You come to the conclusion that caffeine interferes with your sleep.
Step 4 If not already done, someone could come up with the idea of ​​using this insight / lawfulness by producing and selling caffeine-based “pick-me-up drinks” or tablets and thus becoming extremely rich.

An example from physics:

Step 1 The beginnings of electricity go back to the phenomenon of influenza and experiments by Guericke in 1672. At the beginning of the knowledge gain there is the hypothesis of the existence of a electrical fluid .
step 2 This hypothesis was sufficient along with the charge s term in order to experimentally find Coulomb's law as the first regularity.
step 3 In the decades that followed, further experiments were planned and carried out, each of which had its own hypothesis on new phenomena. The voltaic column and Ampere's law were determined. Both laws, together with the concept of magnetic field, were the prerequisites for Faraday's law of induction. Maxwell's hypothesis, according to which light and electromagnetism can be represented in one theory, astonished contemporaries. Maxwell's equations are still valid today and describe the entire electrodynamics.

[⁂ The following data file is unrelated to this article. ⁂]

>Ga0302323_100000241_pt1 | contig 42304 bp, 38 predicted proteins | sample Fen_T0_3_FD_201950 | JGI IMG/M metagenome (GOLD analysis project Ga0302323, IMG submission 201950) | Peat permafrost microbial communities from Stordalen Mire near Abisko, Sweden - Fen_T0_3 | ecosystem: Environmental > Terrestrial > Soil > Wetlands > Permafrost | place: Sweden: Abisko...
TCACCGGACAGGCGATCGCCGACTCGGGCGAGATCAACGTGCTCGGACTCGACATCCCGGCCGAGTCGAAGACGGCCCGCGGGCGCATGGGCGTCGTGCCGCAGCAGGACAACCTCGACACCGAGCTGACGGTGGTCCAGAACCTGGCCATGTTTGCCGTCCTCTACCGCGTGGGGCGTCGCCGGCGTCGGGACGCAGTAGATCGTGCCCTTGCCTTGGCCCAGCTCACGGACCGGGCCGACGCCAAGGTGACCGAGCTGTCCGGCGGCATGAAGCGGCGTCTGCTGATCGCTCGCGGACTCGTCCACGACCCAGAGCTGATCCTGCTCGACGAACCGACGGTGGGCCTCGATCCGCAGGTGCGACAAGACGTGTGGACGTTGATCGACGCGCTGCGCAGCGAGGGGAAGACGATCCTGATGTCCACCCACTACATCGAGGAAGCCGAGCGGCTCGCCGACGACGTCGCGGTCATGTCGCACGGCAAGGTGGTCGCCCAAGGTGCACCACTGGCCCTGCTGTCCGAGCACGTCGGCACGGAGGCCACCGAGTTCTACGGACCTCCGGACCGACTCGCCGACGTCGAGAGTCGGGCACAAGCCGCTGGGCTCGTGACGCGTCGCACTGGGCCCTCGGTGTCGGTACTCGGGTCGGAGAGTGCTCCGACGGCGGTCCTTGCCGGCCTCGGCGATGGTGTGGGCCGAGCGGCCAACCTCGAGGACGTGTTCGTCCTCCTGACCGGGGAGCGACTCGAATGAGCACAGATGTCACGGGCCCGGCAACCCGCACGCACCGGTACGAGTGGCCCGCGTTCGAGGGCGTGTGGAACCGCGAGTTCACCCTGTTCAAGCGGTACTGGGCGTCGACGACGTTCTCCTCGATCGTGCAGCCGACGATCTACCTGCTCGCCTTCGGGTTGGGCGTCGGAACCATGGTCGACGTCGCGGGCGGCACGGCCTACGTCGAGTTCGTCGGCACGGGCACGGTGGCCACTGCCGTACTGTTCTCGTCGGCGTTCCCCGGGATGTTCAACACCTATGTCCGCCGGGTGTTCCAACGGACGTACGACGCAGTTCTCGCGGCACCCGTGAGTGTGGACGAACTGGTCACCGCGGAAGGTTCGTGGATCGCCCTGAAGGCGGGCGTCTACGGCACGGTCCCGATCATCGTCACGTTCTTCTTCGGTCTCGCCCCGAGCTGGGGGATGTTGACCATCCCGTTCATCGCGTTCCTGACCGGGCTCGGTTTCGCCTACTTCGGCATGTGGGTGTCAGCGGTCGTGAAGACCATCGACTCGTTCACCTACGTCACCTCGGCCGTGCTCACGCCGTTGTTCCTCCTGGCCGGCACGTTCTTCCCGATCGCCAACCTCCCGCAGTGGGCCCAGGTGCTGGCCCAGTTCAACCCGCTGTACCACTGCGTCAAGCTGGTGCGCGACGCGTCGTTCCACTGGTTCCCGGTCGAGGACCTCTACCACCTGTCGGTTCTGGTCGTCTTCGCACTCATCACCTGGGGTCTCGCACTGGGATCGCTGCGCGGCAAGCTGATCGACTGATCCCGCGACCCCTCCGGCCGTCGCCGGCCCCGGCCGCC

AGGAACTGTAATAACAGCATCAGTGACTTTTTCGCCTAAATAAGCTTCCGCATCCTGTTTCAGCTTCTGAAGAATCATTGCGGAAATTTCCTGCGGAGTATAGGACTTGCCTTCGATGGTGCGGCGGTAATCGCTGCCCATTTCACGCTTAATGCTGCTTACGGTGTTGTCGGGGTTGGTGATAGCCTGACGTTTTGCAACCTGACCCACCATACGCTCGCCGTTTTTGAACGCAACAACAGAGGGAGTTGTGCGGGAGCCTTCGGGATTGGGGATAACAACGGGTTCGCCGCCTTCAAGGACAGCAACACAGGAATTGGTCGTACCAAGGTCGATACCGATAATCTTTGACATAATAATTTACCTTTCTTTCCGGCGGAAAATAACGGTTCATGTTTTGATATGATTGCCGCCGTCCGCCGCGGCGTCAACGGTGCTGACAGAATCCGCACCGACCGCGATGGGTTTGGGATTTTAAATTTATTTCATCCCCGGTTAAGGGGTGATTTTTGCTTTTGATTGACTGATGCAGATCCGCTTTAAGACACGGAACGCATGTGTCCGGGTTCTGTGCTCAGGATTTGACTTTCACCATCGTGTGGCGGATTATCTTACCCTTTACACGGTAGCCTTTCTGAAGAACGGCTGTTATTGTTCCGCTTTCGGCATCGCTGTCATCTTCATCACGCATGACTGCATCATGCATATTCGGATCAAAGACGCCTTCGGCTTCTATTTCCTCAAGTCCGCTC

Only after 1864 was the existence of electrons considered Particle proven. With the special theory of relativity and the Atomic models Classical physics reached its peak at the beginning of the last century. However, the idea of ​​particles led to contradictions in experiments. In modern physical theories the dualism went from Particle and wave for electrons one.
Step 4

User-oriented products such as lasers, fuel cells, cell phones or scanning tunnel microscopes can only be purchased after decades of technical development. Some of these devices go back to the utilization of centuries-old insights.

The example from physics was provided by Heller, Karl, Philipp-Matthäus-Hahn-Schule, Nürtingen.

To deepen:


Here are a few examples of exercises for teachers, which should help to deepen at least the theoretical part of the class. Perhaps you will go one step further and consider with the class how the theoretical insights could be applied in practice - you may make an ingenious invention in the process, become a millionaire and never have to teach again ...!